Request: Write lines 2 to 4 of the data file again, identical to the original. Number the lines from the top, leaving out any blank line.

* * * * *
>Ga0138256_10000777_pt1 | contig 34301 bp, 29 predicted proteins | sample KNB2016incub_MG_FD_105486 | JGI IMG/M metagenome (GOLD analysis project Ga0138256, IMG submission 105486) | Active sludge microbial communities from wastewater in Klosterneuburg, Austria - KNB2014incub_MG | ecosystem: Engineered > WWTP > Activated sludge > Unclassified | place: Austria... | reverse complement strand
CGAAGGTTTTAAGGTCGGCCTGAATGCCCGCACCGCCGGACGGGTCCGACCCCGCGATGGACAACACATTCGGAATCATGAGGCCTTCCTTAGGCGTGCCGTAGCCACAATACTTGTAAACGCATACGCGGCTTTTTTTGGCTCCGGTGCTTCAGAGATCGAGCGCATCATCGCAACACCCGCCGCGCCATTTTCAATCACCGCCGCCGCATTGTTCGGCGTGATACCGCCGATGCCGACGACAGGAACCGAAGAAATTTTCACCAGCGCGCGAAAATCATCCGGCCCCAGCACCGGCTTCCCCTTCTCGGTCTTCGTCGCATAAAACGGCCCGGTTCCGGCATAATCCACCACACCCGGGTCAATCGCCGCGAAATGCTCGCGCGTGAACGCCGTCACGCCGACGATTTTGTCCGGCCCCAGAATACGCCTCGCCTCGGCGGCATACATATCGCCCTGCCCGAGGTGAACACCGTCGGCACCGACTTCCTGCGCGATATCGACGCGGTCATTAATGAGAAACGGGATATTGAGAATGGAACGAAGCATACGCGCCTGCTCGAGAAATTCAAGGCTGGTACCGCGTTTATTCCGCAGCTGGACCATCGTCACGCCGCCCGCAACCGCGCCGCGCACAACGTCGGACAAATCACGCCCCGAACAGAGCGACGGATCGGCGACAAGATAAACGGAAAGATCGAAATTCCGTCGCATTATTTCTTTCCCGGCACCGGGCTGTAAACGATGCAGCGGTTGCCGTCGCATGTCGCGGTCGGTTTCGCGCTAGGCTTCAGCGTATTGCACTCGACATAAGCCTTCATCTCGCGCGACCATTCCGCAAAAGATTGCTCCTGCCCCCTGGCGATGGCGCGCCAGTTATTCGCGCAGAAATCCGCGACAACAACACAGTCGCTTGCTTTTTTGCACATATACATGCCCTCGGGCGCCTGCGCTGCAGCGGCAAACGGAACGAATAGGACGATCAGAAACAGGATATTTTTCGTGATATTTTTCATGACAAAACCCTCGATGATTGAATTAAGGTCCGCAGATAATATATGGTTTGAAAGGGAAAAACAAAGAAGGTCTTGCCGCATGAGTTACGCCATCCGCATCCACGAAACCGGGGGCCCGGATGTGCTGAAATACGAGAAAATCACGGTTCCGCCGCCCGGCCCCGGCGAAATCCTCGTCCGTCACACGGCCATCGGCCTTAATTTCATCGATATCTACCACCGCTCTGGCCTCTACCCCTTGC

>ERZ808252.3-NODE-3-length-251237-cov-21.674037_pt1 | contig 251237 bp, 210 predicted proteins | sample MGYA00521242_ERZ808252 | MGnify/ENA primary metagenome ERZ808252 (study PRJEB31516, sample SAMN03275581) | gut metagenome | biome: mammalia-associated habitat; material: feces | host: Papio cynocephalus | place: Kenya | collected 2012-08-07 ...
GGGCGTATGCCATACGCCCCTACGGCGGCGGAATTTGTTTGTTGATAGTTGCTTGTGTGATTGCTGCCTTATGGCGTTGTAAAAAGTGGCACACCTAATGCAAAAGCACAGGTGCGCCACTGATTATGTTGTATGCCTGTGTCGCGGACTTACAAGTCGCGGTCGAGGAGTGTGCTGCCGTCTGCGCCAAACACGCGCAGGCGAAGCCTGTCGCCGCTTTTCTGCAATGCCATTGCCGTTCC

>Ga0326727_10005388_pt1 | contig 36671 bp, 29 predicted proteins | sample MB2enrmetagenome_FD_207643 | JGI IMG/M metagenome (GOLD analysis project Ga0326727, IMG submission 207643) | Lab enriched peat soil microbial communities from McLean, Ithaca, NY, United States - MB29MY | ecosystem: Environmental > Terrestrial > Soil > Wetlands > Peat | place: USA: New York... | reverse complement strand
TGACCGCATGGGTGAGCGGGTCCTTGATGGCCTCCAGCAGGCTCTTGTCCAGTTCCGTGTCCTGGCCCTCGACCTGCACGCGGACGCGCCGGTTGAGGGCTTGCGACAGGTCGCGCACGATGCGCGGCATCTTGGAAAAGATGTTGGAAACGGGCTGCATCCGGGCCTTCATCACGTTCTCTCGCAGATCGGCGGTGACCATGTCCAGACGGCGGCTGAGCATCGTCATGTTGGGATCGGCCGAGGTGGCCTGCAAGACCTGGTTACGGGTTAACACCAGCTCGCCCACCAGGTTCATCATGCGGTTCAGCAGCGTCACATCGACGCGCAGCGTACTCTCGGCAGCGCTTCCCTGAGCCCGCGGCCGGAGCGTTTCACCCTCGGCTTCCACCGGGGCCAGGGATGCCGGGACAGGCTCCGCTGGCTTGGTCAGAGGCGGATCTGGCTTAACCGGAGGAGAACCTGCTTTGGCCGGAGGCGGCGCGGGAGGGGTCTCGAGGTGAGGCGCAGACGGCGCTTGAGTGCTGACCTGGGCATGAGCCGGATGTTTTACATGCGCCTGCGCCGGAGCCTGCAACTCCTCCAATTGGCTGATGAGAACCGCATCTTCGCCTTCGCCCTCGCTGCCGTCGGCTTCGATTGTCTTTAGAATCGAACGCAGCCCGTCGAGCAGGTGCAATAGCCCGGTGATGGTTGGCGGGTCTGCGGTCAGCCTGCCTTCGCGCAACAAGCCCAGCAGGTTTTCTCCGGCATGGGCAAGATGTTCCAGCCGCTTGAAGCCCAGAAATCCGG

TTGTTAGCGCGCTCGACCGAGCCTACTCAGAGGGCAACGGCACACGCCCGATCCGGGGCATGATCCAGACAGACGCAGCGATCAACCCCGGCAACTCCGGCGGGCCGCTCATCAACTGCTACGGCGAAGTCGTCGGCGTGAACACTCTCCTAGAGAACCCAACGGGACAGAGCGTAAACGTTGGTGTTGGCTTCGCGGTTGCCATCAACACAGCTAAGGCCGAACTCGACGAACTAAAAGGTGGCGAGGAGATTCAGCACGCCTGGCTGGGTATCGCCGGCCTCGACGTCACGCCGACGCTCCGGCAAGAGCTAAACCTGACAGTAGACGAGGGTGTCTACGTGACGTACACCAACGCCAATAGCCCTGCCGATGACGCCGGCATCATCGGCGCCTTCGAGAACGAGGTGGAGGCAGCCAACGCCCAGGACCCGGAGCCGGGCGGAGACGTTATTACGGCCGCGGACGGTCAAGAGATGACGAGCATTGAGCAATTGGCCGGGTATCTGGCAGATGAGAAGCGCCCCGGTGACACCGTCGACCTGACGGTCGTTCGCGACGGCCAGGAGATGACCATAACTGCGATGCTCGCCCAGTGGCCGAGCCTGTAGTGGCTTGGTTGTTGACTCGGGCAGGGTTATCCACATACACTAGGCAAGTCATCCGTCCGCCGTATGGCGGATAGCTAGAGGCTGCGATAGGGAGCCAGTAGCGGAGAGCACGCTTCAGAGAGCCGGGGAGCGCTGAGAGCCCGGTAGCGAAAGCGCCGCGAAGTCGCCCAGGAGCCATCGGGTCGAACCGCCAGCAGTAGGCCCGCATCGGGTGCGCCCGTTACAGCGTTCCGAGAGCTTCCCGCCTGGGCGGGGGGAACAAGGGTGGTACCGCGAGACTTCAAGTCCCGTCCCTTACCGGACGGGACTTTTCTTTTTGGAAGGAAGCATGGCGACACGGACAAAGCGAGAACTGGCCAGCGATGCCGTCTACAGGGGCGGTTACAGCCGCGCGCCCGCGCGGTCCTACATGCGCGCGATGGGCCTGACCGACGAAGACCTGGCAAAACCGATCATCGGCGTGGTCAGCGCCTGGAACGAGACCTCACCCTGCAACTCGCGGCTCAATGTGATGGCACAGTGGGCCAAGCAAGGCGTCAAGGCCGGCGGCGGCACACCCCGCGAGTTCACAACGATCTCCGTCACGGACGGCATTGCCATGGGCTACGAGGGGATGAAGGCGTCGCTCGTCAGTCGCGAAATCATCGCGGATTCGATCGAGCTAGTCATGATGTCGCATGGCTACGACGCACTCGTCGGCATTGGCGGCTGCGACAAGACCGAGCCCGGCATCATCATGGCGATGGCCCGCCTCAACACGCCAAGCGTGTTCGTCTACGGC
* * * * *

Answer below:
CGAAGGTTTTAAGGTCGGCCTGAATGCCCGCACCGCCGGACGGGTCCGACCCCGCGATGGACAACACATTCGGAATCATGAGGCCTTCCTTAGGCGTGCCGTAGCCACAATACTTGTAAACGCATACGCGGCTTTTTTTGGCTCCGGTGCTTCAGAGATCGAGCGCATCATCGCAACACCCGCCGCGCCATTTTCAATCACCGCCGCCGCATTGTTCGGCGTGATACCGCCGATGCCGACGACAGGAACCGAAGAAATTTTCACCAGCGCGCGAAAATCATCCGGCCCCAGCACCGGCTTCCCCTTCTCGGTCTTCGTCGCATAAAACGGCCCGGTTCCGGCATAATCCACCACACCCGGGTCAATCGCCGCGAAATGCTCGCGCGTGAACGCCGTCACGCCGACGATTTTGTCCGGCCCCAGAATACGCCTCGCCTCGGCGGCATACATATCGCCCTGCCCGAGGTGAACACCGTCGGCACCGACTTCCTGCGCGATATCGACGCGGTCATTAATGAGAAACGGGATATTGAGAATGGAACGAAGCATACGCGCCTGCTCGAGAAATTCAAGGCTGGTACCGCGTTTATTCCGCAGCTGGACCATCGTCACGCCGCCCGCAACCGCGCCGCGCACAACGTCGGACAAATCACGCCCCGAACAGAGCGACGGATCGGCGACAAGATAAACGGAAAGATCGAAATTCCGTCGCATTATTTCTTTCCCGGCACCGGGCTGTAAACGATGCAGCGGTTGCCGTCGCATGTCGCGGTCGGTTTCGCGCTAGGCTTCAGCGTATTGCACTCGACATAAGCCTTCATCTCGCGCGACCATTCCGCAAAAGATTGCTCCTGCCCCCTGGCGATGGCGCGCCAGTTATTCGCGCAGAAATCCGCGACAACAACACAGTCGCTTGCTTTTTTGCACATATACATGCCCTCGGGCGCCTGCGCTGCAGCGGCAAACGGAACGAATAGGACGATCAGAAACAGGATATTTTTCGTGATATTTTTCATGACAAAACCCTCGATGATTGAATTAAGGTCCGCAGATAATATATGGTTTGAAAGGGAAAAACAAAGAAGGTCTTGCCGCATGAGTTACGCCATCCGCATCCACGAAACCGGGGGCCCGGATGTGCTGAAATACGAGAAAATCACGGTTCCGCCGCCCGGCCCCGGCGAAATCCTCGTCCGTCACACGGCCATCGGCCTTAATTTCATCGATATCTACCACCGCTCTGGCCTCTACCCCTTGC

>ERZ808252.3-NODE-3-length-251237-cov-21.674037_pt1 | contig 251237 bp, 210 predicted proteins | sample MGYA00521242_ERZ808252 | MGnify/ENA primary metagenome ERZ808252 (study PRJEB31516, sample SAMN03275581) | gut metagenome | biome: mammalia-associated habitat; material: feces | host: Papio cynocephalus | place: Kenya | collected 2012-08-07 ...
GGGCGTATGCCATACGCCCCTACGGCGGCGGAATTTGTTTGTTGATAGTTGCTTGTGTGATTGCTGCCTTATGGCGTTGTAAAAAGTGGCACACCTAATGCAAAAGCACAGGTGCGCCACTGATTATGTTGTATGCCTGTGTCGCGGACTTACAAGTCGCGGTCGAGGAGTGTGCTGCCGTCTGCGCCAAACACGCGCAGGCGAAGCCTGTCGCCGCTTTTCTGCAATGCCATTGCCGTTCC